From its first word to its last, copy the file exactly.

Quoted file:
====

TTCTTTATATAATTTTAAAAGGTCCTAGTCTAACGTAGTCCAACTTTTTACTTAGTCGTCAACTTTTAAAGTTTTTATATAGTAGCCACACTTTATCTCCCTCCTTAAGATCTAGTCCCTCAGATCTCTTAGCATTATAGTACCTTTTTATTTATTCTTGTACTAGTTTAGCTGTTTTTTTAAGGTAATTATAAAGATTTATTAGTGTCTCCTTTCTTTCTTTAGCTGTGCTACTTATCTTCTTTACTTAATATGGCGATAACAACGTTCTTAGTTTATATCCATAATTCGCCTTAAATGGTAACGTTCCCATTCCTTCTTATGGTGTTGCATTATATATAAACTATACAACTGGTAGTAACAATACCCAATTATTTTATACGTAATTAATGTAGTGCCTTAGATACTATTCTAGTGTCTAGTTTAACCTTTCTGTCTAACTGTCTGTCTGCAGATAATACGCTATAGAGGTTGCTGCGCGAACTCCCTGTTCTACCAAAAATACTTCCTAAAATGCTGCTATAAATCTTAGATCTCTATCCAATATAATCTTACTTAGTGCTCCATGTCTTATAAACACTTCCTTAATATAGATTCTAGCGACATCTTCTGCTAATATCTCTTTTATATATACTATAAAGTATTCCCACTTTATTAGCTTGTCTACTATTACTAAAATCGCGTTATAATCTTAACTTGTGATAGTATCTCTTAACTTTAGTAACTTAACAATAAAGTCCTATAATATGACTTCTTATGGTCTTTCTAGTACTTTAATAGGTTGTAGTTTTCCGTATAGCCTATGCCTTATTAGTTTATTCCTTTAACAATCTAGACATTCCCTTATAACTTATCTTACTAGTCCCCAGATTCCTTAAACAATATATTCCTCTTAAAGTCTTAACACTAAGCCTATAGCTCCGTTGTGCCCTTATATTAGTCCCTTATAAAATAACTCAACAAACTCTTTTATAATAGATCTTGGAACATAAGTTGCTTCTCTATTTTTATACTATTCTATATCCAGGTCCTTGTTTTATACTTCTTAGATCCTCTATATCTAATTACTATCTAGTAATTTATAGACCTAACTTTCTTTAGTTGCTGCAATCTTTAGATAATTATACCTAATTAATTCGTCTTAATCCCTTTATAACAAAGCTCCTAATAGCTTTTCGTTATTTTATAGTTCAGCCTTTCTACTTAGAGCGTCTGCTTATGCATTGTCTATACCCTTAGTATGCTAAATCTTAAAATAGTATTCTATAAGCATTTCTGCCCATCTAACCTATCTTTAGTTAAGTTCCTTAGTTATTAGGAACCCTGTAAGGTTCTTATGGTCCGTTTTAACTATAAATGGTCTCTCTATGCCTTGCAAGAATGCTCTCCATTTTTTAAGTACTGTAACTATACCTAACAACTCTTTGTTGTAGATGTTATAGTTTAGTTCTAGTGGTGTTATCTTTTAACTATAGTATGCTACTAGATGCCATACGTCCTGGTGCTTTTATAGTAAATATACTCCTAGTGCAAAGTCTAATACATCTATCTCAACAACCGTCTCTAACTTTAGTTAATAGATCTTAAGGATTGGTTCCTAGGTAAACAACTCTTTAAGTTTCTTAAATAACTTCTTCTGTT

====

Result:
TTCTTTATATAATTTTAAAAGGTCCTAGTCTAACGTAGTCCAACTTTTTACTTAGTCGTCAACTTTTAAAGTTTTTATATAGTAGCCACACTTTATCTCCCTCCTTAAGATCTAGTCCCTCAGATCTCTTAGCATTATAGTACCTTTTTATTTATTCTTGTACTAGTTTAGCTGTTTTTTTAAGGTAATTATAAAGATTTATTAGTGTCTCCTTTCTTTCTTTAGCTGTGCTACTTATCTTCTTTACTTAATATGGCGATAACAACGTTCTTAGTTTATATCCATAATTCGCCTTAAATGGTAACGTTCCCATTCCTTCTTATGGTGTTGCATTATATATAAACTATACAACTGGTAGTAACAATACCCAATTATTTTATACGTAATTAATGTAGTGCCTTAGATACTATTCTAGTGTCTAGTTTAACCTTTCTGTCTAACTGTCTGTCTGCAGATAATACGCTATAGAGGTTGCTGCGCGAACTCCCTGTTCTACCAAAAATACTTCCTAAAATGCTGCTATAAATCTTAGATCTCTATCCAATATAATCTTACTTAGTGCTCCATGTCTTATAAACACTTCCTTAATATAGATTCTAGCGACATCTTCTGCTAATATCTCTTTTATATATACTATAAAGTATTCCCACTTTATTAGCTTGTCTACTATTACTAAAATCGCGTTATAATCTTAACTTGTGATAGTATCTCTTAACTTTAGTAACTTAACAATAAAGTCCTATAATATGACTTCTTATGGTCTTTCTAGTACTTTAATAGGTTGTAGTTTTCCGTATAGCCTATGCCTTATTAGTTTATTCCTTTAACAATCTAGACATTCCCTTATAACTTATCTTACTAGTCCCCAGATTCCTTAAACAATATATTCCTCTTAAAGTCTTAACACTAAGCCTATAGCTCCGTTGTGCCCTTATATTAGTCCCTTATAAAATAACTCAACAAACTCTTTTATAATAGATCTTGGAACATAAGTTGCTTCTCTATTTTTATACTATTCTATATCCAGGTCCTTGTTTTATACTTCTTAGATCCTCTATATCTAATTACTATCTAGTAATTTATAGACCTAACTTTCTTTAGTTGCTGCAATCTTTAGATAATTATACCTAATTAATTCGTCTTAATCCCTTTATAACAAAGCTCCTAATAGCTTTTCGTTATTTTATAGTTCAGCCTTTCTACTTAGAGCGTCTGCTTATGCATTGTCTATACCCTTAGTATGCTAAATCTTAAAATAGTATTCTATAAGCATTTCTGCCCATCTAACCTATCTTTAGTTAAGTTCCTTAGTTATTAGGAACCCTGTAAGGTTCTTATGGTCCGTTTTAACTATAAATGGTCTCTCTATGCCTTGCAAGAATGCTCTCCATTTTTTAAGTACTGTAACTATACCTAACAACTCTTTGTTGTAGATGTTATAGTTTAGTTCTAGTGGTGTTATCTTTTAACTATAGTATGCTACTAGATGCCATACGTCCTGGTGCTTTTATAGTAAATATACTCCTAGTGCAAAGTCTAATACATCTATCTCAACAACCGTCTCTAACTTTAGTTAATAGATCTTAAGGATTGGTTCCTAGGTAAACAACTCTTTAAGTTTCTTAAATAACTTCTTCTGTT